Another great thing about Condens is that it offers a wide range of integrations. Whether you want to import data from Excel, Google Sheets, or another research repository tool, Condens makes it easy. This means you can get started using the tool without worrying about manually transferring your data.
So if easy onboarding and a visual interface are what you're after, Condens is worth checking out.
Idea For: Researchers, designers, and product managers who want an easy-to-use research repository tool with a visual interface.
General-purpose documentation tools can also be used to store and organize user research data. While these tools might not have all the bells and whistles of dedicated user research repository tools, they can still get the job done.
Before we begin, it’s worth noting that generic tools are ideal only if you’re using them extensively along with other stakeholders and collaborators. If you’re planning to adopt a new tool, it’s better to opt-in for specialized repository software.
Here are a few options to consider.
Notion is a versatile tool that can be used for everything from project management to documentation. It's great for storing user research data because it's easy to use, extremely flexible, and has a clean interface.
You can create custom databases in Notion, which is handy for organizing your user research data. You can also add rich media (like images, videos, and audio recordings) to your databases, making it easy to refer back to your research data later.
Notion also offers a wide range of integrations, so you can easily import data from other tools (like Excel or Google Sheets). This is handy if you want to consolidate all your user research data in one place. And with the help of extensions like Repo, you can even turn Notion into a dedicated user research repository tool with features like tagging and highlighting.
While Notion isn't a dedicated user research repository tool, it's still a great option for storing and organizing your research data.
Pro tip: You can enrich your research data in Notion by embedding key moments and videos from your interviews.
Idea For: Researchers, designers, and product managers who want a versatile tool that can be used for a variety of purposes (including user research).
Jira is a project management tool often used by software development teams. However, it can also be used to store user research data and track user research projects.
Jira has a number of features that make it well-suited for user research. For example, you can use it to track user research tasks (such as interviews and user testing sessions) and create custom reports. This makes it easy to see how your user research is progressing and identify any areas that need improvement.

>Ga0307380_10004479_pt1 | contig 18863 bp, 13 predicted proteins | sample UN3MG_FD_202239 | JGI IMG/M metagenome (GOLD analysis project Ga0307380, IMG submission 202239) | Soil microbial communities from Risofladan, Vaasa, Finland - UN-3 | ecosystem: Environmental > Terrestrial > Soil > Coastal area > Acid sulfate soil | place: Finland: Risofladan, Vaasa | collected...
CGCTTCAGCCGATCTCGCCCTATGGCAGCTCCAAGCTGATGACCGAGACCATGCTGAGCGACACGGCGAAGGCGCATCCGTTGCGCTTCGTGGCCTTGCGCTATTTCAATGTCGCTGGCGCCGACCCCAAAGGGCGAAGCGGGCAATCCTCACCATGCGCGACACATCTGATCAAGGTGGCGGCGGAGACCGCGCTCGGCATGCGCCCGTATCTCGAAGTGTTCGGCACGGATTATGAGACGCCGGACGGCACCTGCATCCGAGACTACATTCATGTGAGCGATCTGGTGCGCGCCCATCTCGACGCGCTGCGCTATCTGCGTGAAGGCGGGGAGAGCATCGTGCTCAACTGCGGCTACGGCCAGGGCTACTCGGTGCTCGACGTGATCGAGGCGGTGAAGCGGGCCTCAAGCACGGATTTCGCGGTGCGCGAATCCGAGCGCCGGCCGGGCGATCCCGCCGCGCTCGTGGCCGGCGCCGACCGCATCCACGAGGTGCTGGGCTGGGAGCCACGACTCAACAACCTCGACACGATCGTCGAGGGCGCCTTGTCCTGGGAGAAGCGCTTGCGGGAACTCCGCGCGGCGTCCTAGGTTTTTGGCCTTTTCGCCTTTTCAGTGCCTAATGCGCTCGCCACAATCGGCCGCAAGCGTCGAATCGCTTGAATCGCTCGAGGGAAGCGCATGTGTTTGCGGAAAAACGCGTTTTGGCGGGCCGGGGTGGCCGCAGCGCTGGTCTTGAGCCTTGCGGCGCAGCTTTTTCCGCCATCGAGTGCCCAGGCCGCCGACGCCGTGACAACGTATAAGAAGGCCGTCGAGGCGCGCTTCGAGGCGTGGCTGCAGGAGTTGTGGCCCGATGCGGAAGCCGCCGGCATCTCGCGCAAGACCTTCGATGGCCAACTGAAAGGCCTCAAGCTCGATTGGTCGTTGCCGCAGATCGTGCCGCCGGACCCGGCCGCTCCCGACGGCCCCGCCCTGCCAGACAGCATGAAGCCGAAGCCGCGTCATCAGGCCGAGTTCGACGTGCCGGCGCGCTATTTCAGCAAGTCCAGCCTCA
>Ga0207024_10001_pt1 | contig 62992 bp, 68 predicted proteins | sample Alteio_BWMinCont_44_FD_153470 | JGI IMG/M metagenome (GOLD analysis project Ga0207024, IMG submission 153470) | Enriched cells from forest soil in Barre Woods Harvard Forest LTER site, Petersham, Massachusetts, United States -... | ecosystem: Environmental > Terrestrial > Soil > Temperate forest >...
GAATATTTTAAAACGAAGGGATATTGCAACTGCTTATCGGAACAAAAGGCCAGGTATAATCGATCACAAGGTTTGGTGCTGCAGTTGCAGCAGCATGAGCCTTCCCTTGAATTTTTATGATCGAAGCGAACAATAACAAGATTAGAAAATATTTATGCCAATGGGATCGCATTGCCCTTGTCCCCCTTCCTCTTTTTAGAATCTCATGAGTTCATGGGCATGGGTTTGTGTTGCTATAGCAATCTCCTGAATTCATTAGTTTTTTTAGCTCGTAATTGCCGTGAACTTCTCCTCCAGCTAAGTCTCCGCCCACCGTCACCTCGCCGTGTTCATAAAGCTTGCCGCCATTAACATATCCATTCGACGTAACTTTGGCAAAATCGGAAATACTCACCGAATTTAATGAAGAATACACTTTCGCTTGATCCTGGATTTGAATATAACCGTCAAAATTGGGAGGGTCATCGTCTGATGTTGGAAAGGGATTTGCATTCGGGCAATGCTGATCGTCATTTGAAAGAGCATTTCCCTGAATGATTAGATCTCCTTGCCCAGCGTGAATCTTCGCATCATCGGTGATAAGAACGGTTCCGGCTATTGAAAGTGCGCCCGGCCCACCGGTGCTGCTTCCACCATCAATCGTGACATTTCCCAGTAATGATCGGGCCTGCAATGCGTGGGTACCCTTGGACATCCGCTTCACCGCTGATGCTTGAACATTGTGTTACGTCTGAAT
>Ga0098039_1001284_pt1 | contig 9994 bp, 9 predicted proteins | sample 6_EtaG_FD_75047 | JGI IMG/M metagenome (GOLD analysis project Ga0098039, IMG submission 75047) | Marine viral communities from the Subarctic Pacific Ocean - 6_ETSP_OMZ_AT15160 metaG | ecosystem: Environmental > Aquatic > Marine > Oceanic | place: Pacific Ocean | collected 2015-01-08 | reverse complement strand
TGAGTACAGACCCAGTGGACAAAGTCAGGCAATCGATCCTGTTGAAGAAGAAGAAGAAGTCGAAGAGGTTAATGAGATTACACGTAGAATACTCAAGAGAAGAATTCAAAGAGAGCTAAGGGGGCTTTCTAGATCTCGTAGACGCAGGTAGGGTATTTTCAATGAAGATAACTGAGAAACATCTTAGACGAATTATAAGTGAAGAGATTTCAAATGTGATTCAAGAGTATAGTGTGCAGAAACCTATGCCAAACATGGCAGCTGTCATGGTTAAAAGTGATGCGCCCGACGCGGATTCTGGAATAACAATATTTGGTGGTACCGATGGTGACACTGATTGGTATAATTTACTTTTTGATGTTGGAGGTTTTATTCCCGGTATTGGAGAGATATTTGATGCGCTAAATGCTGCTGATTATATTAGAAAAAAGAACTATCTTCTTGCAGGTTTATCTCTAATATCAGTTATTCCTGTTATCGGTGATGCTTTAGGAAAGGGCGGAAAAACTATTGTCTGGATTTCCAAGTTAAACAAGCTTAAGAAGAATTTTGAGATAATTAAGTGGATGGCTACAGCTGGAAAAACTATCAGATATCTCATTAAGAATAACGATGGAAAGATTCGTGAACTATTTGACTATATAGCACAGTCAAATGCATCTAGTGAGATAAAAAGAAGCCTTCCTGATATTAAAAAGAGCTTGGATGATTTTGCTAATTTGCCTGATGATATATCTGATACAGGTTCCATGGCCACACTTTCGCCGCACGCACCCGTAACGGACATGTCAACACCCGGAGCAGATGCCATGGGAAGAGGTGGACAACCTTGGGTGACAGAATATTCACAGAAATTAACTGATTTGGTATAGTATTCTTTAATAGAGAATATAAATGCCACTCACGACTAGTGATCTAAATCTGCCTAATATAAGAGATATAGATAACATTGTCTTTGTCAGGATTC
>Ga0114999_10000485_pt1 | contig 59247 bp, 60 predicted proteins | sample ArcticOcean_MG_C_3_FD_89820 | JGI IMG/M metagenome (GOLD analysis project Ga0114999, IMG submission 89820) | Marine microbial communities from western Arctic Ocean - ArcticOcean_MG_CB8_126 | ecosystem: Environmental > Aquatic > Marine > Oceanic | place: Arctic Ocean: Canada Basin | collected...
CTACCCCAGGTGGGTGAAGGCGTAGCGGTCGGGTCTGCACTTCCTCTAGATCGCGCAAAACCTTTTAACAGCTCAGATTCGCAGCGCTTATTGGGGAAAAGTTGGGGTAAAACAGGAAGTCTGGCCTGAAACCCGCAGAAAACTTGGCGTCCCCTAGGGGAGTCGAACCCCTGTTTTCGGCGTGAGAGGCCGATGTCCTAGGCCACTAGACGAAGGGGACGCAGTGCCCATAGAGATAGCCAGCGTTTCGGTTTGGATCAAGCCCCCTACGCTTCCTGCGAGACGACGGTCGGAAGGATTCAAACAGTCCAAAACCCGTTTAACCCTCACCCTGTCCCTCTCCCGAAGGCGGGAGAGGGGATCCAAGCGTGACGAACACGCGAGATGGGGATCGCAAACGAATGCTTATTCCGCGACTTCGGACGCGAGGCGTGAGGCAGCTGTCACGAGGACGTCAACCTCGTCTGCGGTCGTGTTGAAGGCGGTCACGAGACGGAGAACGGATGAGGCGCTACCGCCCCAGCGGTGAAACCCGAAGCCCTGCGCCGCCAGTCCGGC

Plus, since you can add attachments to Jira tickets, storing and sharing user research data (like interview recordings and screenshots) is easy. You could also create a dedicated user research project in Jira, making it easy for your team to keep track of all the user research data in one place.
While Jira might be a bit overwhelming for those new to project management tools, it's still an alternative to consider if you're looking for a tool to store your user research data.
Idea For: Mid-sized UX teams that don't want to leave their project management tool to store their user research data.
Finally, Airtable is another database tool that can be used for various purposes, including user research. The tool offers a User Research template that saves you the trouble of setting up your database. And when combined with its User Feedback template, you can use Airtable to track your user research data and feedback in one place.
On Airtable, you can easily add attachments (like images, videos, and audio recordings) to your user research data. That way, you not only have form submissions related to your user research but also the actual data itself (like interview recordings).
Plus, Airtable has a number of features that make it easy to organize and find your user research data. For example, you can use views to filter and sort your data or create custom formulas to calculate things like net promoter score. You also have the option of visualizing your data in a variety of ways, from bar graphs to calendars.
All in all, Airtable is as close as you can get to a dedicated user research repository tool. And with its User Research and User Feedback templates, it's easy to get started with storing your user research data with it.
Ideal For: UX researchers looking for a simple yet powerful tool to store their user research data–from submissions to interviews.
Let's recap to help you choose the best user research repository tool for your needs. If you're a small to mid-sized research team with a heavy focus on qualitative data, Grain is your best bet. With its integrations with documentation tools like Notion and whiteboarding tools like Miro, it'll be a valuable addition to your toolkit.
On the other hand, if you're part of a large organization looking to invest heavily in a repository, Dovetail is worth considering. It's an all-in-one repository tool that works for both qualitative and quantitative data in equal measure.
Userbit is quite similar to Dovetail but is only focused on qualitative data. So if you're not interested in any of Dovetail's quantitative features (like usability testing), Userbit might be a better option for you. And if all of these tools seem too technical for your needs and your priority is quick onboarding and easy data sharing, Condens may be the perfect fit.
Finally, if you're not interested in switching between tools and want to keep all of your data–user research and otherwise–in one place, Notion, Jira, and Airtable are all viable options. And because they're generic database tools, they're flexible and can be customized to fit your team’s needs.
So, what's the best user research repository tool for you? We hope this guide has helped you make your final decision!